Jane Austen’s books Pride and Prejudice and Emma are linked in their timeframe. Austen lived in the 1800s and many of her books represent society in this time frame. Their characters are confined by normalcy and restricted by their surroundings. Mentally they are narrow minded, and society holds power to decide what class they can be in.
Austen’s books Pride and Prejudice and Emma are created from her observations and portray the average lifestyle and struggle to define oneself. She observes three things: character, class, and feminism. It is almost as if the books take place in a vacuum where nothing interferes with the characters. "It depends not on any on any of the common resources of Novel writers, no drowning’s, nor conflagrations, nor runaway horses, nor lapdogs & parrots, nor chambermaids & milliners, nor reencounters and disguises" (Milbanke 54). Without usual dramatic plot points, the climax relies on the growth of characters and their change in status.
In the beginning, the reader is entertained with the thoughts and commentary of the young eligible main characters Elizabeth and Emma. Fellow author of the era Bronte comments her distaste with bored state the main characters are in for the majority of the books. "I should hardly like to live with her ladies and gentlemen, in their elegant but confined houses"(Bronte 55). As if trapped behind a glass wall the main characters look on the rest of the world. Admittedly reading about a character watching and observing gets boring for the reader but this period contains important personal growth for Emma and Elizabeth.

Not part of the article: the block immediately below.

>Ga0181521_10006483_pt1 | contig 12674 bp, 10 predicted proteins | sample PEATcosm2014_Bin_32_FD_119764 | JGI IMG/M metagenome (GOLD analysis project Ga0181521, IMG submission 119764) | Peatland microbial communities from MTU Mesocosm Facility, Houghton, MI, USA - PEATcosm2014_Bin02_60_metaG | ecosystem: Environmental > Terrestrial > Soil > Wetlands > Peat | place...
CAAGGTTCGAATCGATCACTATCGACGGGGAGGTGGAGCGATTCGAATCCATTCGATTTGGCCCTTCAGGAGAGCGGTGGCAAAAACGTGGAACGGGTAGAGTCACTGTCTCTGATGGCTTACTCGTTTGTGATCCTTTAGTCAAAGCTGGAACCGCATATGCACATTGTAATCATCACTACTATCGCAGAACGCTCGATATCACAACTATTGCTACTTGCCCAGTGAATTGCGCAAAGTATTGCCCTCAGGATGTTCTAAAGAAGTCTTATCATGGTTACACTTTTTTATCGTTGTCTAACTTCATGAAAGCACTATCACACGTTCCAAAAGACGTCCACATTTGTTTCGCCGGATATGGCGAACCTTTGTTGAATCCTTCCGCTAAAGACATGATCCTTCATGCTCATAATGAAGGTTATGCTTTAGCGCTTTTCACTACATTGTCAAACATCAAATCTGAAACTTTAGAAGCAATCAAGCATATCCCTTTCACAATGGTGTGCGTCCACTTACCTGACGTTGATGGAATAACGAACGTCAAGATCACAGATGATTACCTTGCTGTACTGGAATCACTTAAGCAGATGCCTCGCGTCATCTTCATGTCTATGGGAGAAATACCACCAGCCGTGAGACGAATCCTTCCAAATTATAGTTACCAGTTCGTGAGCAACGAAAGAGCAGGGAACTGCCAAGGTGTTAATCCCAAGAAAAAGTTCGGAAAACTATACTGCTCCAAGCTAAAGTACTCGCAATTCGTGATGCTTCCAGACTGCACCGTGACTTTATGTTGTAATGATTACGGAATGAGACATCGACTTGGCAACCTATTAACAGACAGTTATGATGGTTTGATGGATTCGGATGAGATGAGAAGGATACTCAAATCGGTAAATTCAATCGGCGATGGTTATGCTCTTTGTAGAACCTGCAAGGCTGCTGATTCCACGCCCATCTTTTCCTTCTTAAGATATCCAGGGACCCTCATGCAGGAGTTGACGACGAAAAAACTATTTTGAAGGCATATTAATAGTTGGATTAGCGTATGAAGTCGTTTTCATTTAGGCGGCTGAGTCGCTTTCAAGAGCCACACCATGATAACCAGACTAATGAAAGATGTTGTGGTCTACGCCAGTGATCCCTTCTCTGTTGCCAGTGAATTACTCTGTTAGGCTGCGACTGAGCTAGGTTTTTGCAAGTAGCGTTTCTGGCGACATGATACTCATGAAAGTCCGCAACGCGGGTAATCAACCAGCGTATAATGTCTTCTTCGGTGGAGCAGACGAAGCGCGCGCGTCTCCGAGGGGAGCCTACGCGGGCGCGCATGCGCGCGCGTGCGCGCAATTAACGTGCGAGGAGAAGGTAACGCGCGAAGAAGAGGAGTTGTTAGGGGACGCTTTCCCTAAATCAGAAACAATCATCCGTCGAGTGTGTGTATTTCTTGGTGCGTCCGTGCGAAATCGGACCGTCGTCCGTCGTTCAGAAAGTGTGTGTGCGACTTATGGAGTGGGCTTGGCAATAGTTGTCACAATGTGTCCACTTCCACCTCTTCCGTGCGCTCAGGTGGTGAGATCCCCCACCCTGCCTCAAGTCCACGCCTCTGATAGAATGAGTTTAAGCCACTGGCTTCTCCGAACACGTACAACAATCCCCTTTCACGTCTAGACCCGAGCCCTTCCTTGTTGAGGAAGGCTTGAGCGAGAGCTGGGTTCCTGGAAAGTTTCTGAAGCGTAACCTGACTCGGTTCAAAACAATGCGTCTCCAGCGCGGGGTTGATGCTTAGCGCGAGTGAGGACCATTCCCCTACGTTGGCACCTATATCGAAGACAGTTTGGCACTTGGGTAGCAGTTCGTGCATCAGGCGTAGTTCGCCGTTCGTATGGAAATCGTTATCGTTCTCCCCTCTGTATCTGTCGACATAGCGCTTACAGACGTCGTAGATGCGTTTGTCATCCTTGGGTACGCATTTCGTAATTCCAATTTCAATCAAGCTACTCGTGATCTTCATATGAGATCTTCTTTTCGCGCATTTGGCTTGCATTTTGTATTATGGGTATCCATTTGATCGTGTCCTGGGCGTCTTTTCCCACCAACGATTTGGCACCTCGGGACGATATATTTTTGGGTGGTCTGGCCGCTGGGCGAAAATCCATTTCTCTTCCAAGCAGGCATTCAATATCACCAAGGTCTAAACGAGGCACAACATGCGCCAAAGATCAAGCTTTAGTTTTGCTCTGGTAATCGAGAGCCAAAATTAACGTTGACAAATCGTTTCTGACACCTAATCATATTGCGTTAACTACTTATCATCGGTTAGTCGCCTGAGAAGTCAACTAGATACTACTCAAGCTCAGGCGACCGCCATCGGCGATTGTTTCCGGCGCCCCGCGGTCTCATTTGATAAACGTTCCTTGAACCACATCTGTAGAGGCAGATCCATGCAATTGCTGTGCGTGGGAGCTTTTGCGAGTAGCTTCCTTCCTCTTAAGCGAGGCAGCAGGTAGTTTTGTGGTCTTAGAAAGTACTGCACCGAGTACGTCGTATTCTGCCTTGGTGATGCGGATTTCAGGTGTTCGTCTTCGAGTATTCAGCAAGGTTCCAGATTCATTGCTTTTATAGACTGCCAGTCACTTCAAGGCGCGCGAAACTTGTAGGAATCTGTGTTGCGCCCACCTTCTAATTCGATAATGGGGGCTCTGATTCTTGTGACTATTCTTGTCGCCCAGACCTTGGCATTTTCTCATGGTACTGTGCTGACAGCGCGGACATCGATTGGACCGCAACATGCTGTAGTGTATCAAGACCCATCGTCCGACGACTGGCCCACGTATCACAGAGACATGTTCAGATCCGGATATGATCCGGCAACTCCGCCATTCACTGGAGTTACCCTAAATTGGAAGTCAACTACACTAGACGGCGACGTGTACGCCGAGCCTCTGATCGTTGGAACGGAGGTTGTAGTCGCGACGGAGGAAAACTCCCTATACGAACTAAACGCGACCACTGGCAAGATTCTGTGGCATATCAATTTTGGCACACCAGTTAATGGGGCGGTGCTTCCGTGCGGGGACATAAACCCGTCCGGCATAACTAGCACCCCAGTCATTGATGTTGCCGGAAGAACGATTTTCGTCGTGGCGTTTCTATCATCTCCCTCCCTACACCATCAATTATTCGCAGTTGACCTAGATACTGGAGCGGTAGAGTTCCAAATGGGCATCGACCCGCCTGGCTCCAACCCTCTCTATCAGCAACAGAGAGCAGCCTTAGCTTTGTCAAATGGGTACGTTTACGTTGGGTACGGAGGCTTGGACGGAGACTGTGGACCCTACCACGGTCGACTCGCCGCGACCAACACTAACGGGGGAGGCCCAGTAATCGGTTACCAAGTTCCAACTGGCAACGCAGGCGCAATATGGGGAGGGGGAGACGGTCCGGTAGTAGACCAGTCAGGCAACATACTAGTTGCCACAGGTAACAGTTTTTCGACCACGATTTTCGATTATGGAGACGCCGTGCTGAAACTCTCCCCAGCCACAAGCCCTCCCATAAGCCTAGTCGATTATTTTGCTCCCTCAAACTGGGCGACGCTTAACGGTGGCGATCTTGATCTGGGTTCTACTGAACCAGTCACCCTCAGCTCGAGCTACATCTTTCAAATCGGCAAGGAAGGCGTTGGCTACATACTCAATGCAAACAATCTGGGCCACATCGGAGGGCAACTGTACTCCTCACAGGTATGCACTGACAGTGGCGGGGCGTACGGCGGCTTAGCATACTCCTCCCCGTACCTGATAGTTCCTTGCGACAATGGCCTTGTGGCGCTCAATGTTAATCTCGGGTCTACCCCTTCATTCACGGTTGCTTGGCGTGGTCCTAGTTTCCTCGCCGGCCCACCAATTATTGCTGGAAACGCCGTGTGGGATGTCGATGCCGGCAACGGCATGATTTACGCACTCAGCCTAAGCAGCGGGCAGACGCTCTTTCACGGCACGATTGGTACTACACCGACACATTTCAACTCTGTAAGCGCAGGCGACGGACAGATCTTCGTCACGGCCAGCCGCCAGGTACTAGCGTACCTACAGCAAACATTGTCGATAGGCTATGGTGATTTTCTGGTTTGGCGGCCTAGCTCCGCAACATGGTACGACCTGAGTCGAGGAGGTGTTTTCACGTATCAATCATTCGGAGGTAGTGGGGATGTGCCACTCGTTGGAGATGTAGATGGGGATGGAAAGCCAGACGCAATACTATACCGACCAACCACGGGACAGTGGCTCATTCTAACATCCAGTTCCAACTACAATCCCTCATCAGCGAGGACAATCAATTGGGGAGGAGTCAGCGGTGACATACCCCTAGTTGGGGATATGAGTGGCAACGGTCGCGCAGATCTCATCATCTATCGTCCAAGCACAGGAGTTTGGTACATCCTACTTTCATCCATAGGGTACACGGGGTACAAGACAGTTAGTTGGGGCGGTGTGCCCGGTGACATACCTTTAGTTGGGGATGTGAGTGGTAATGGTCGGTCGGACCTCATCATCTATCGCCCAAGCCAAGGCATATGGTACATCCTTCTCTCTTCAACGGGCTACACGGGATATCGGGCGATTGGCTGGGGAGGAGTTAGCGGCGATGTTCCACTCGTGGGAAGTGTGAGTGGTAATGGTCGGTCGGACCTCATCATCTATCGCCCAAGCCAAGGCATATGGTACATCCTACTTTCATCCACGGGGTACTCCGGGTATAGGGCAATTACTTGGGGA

Manners are utilized by the society and are accepted ways of letting others know their place. “For most of the other characters, though, [fashionable manners] enforce social boundaries that remain in place even if they include the vain and foolish and exclude those who are in truth far worthier” (Haggerty 82). Haggerty points out the negative impact of manners are that people who are underserving or unqualified for their position in society get to keep it based on their manners and lineage. For example, in Pride and Prejudice, Lydia outranks her sisters after eloping, but she is undeserving of this status. The very marriage status that improves her rank shames her family. Also in Emma, Emma convinces Harriet she deserves more but lacks money and quality of manners.
This creates an intense focus on who's who in the class system; which is the major conflict in both books. Some characters are dull and single-minded in their goals to change stations. “The book's most obviously ridiculous characters, who are all rendered absurd by their attentions to the slightest change in the social climate, and are always calculating how far ahead or behind they are in an interminable competition waged with their neighbors” (Haggerty 65). Mrs. Bennet is a great example of this; she becomes very competitive with her neighbor Mrs. Lucas to marry her...